According to a new report, independently modifiable genetic risks and lifestyle factors are associated with the risk of developing inflammatory bowel disease (IBD) during adulthood.
In addition, adhering to a healthy lifestyle was associated with an almost 50% lower risk of Crohn’s disease or ulcerative colitis in people at high genetic risk.
“Although the onset of disease in childhood and early adulthood is well recognized, epidemiological studies now highlight an increased incidence and prevalence of IBD onset in midlife or later life,” writes senior author Zoe Lee, from Big Data. in the College of Public Health Sciences. Health at Zhejiang University College of Medicine, Hangzhou, China and colleagues.
“Compared with IBD in children or adolescents, the aetiology of adult IBD is thought to be multifactorial, with both genetic and environmental factors playing important roles in its development,” they wrote.
The study has been published in American Journal of Gastroenterology on January 6th.
Although previous studies have identified many genetic variants and several modifiable risk factors for IBD, data is limited on the combined effect of genetics and lifestyle, the study authors write.
Lee and colleagues conducted a prospective cohort study based on the UK Biobank to examine associations across genetic risk, modifiable lifestyle factors, and IBD risk. They analyzed data from 453,492 participants recruited between 2006 and 2010, excluding those of non-European ancestry, without genetic information, with recent onset IBD, or with an unclear diagnosis of IBD.
The research team generated a polygenic risk score to estimate genetic susceptibility to Crohn’s disease or ulcerative colitis using common genetic variants that were strongly associated with IBD in previous genome-wide meta-analysis. They used 51 independent single nucleotide polymorphisms (SNPs) to calculate the risk score for Crohn’s disease and 30 to calculate the risk score for ulcerative colitis.
They also constructed genome risk scores by including all single nucleotide polymorphisms at a suggestive significance level reported in a genome-wide association study. The research team then used either a polygenic risk score or a genetic risk score to represent a genetic susceptibility to IBD, and classified the participants into low, medium, and high genetic risk groups.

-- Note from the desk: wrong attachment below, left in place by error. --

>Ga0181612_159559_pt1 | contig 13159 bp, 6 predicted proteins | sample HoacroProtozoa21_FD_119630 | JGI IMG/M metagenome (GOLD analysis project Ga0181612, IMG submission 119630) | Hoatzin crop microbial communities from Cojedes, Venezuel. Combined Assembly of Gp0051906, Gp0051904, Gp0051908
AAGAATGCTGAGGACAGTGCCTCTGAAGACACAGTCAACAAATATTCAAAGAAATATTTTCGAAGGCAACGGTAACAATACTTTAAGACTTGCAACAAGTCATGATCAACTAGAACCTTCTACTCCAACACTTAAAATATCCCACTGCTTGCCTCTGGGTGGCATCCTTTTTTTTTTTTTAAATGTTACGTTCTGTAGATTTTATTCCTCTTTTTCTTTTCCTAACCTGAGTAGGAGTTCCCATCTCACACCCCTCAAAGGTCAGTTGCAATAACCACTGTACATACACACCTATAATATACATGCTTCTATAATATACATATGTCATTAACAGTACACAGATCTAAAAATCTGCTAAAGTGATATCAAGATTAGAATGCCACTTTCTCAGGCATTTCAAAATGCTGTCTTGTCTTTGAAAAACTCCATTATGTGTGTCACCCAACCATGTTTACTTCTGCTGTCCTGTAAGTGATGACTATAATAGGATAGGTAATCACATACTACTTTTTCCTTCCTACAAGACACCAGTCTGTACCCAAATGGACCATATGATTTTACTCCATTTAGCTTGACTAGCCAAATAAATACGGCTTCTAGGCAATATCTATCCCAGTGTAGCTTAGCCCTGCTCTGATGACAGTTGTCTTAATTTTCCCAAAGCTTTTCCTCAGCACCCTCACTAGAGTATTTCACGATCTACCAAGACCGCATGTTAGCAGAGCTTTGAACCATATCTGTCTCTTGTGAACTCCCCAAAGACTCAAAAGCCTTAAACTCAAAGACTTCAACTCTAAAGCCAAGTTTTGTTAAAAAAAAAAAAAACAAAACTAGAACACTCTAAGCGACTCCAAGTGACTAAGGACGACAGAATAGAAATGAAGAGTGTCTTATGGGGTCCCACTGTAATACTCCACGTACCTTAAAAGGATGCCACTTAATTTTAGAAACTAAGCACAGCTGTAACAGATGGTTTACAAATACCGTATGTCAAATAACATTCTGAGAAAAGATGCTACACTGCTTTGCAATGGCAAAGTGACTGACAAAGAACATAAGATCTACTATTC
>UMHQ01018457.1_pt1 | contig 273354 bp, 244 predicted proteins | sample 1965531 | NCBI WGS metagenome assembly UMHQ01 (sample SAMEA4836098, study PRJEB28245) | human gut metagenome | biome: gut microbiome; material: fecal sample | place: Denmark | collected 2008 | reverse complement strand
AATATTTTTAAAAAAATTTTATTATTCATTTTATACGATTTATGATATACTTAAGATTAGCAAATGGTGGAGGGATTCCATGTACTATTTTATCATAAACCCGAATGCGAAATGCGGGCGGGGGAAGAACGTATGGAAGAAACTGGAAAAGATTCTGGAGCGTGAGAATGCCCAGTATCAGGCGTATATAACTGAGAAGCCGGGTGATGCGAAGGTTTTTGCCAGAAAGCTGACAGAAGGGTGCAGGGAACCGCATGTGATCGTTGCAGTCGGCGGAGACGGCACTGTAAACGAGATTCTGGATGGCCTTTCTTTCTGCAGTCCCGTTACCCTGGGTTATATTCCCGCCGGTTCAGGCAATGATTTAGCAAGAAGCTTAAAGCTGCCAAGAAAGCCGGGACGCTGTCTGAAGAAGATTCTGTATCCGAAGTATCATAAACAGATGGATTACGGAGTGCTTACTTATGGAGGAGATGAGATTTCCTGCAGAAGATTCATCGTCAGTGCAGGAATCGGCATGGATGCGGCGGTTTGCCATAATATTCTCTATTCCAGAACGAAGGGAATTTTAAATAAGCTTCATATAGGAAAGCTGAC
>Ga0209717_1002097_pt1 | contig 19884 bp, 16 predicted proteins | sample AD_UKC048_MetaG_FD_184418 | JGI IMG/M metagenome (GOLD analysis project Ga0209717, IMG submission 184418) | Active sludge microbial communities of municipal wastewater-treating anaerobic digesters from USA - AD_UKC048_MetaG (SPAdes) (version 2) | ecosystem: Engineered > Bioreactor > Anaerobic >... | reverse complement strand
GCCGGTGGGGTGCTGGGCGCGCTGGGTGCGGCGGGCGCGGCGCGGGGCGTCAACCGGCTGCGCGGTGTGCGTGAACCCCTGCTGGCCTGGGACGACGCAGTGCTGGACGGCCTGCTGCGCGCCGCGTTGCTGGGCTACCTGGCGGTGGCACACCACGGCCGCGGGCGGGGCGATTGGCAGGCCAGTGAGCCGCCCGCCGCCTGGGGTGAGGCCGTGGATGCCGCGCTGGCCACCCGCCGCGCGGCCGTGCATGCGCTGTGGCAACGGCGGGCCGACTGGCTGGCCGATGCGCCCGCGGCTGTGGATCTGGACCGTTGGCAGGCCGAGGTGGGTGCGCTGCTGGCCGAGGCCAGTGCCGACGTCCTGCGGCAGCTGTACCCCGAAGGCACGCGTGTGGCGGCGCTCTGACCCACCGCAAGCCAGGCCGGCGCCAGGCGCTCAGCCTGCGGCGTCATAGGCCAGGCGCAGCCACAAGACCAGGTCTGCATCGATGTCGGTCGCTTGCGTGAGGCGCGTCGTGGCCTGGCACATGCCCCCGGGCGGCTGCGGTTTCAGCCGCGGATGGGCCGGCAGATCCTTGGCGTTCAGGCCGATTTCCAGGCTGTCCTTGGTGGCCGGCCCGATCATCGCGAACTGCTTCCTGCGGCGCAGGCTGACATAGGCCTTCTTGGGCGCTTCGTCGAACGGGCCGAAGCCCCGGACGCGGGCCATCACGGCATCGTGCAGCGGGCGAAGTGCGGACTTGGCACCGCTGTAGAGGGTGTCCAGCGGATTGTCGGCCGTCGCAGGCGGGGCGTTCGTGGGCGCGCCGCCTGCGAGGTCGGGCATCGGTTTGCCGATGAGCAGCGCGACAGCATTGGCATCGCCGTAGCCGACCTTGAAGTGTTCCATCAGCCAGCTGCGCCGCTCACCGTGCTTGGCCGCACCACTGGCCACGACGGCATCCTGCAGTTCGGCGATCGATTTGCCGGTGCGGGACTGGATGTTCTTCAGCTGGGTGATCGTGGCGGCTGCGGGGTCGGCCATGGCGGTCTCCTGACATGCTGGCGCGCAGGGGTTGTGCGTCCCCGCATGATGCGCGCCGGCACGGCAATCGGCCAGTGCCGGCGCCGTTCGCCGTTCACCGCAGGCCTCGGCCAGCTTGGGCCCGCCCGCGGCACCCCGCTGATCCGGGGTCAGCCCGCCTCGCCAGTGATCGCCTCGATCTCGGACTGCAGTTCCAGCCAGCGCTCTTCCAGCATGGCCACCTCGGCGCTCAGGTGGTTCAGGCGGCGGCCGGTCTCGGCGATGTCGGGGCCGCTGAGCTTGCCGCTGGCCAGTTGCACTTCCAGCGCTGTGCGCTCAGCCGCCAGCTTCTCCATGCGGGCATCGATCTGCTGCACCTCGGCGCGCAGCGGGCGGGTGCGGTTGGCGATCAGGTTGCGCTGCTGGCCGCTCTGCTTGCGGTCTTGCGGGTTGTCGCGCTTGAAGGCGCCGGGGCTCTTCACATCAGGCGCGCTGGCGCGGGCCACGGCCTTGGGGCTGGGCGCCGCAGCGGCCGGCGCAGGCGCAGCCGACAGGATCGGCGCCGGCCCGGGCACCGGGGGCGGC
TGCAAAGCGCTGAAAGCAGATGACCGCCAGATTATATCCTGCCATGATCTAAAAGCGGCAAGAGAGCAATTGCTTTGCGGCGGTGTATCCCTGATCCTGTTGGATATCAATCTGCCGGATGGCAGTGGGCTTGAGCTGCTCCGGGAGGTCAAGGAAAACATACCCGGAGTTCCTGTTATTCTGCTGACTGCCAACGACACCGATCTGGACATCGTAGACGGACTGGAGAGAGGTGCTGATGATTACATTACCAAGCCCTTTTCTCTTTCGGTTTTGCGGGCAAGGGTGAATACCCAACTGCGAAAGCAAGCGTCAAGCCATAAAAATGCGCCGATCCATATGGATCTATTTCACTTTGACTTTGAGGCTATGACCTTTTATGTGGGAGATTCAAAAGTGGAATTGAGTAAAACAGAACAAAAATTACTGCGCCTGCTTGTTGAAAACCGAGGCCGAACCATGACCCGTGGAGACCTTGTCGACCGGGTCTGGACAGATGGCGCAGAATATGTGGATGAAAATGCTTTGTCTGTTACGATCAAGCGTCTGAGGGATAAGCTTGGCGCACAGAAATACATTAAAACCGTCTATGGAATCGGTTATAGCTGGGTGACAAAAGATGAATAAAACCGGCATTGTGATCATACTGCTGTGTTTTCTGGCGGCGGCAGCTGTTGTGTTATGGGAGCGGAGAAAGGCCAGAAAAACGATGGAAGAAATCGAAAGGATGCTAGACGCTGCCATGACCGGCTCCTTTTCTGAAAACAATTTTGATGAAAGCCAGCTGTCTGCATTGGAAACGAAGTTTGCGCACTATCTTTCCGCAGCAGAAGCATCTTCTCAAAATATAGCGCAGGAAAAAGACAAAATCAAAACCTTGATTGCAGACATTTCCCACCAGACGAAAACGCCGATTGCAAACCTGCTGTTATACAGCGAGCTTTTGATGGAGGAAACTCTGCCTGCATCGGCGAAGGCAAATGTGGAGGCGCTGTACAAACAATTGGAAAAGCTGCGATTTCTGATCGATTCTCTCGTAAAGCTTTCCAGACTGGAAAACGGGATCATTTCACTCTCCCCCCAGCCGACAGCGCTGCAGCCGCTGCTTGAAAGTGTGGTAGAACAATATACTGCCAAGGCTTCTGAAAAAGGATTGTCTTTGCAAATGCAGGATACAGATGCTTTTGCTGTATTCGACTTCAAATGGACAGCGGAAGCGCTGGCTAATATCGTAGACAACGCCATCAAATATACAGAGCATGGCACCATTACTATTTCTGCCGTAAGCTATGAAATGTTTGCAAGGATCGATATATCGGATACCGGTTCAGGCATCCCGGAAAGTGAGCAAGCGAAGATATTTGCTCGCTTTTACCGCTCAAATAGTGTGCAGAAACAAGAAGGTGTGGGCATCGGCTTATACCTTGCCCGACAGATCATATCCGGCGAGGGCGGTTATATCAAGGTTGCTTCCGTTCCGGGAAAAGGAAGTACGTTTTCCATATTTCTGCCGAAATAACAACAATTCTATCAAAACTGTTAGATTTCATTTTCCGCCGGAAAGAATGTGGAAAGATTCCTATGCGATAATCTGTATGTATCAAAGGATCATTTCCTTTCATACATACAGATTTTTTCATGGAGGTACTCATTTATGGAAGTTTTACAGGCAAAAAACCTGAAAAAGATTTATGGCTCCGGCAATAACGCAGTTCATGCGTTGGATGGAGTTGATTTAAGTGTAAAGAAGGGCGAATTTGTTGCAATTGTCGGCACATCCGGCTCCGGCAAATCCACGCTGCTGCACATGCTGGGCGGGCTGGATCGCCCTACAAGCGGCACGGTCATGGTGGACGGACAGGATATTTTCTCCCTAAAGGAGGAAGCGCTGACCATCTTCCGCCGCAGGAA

For lifestyle, the research team examined six factors associated with either Crohn’s disease or ulcerative colitis in a recent comprehensive review and cohort studies. These factors are smoking, alcohol consumption, obesity, sleep duration, diet, and regular physical activity.
Next, the researchers assigned healthy lifestyle scores, with a higher lifestyle score indicating a higher commitment to a healthy lifestyle. The unweighted outcome was rated as favorable (with four or five healthy lifestyle factors), moderate (with three factors), or unfavorable (with zero to two factors). The study team then created a weighted score and adjusted it for age, gender, education, and other variables. These scores were also rated as favorable, average or unfavorable.
Overall, during the 12-year follow-up, 707 cases of Crohn’s disease and 1,576 cases of ulcerative colitis were diagnosed. The mean age of diagnosis was 65 for Crohn’s and 66 years for ulcerative colitis, both ranging from 43 to 82 years.
For genetic susceptibility, both polygenic risk scores and genetic risk scores showed significant associations with the risk of developing Crohn’s disease and ulcerative colitis. The risk of IBD increased across genetic risk categories (from low to high) in a linear fashion. Compared to participants with a low genetic risk, those with a high genetic risk had a 2.24 risk ratio for Crohn’s and a 2.15 risk ratio for ulcerative colitis.
Overall, a lower healthy lifestyle score was associated with an increased risk of inflammatory bowel disease. With the exception of alcohol consumption, all lifestyle factors have been associated with an increased risk of both Crohn’s and ulcerative colitis.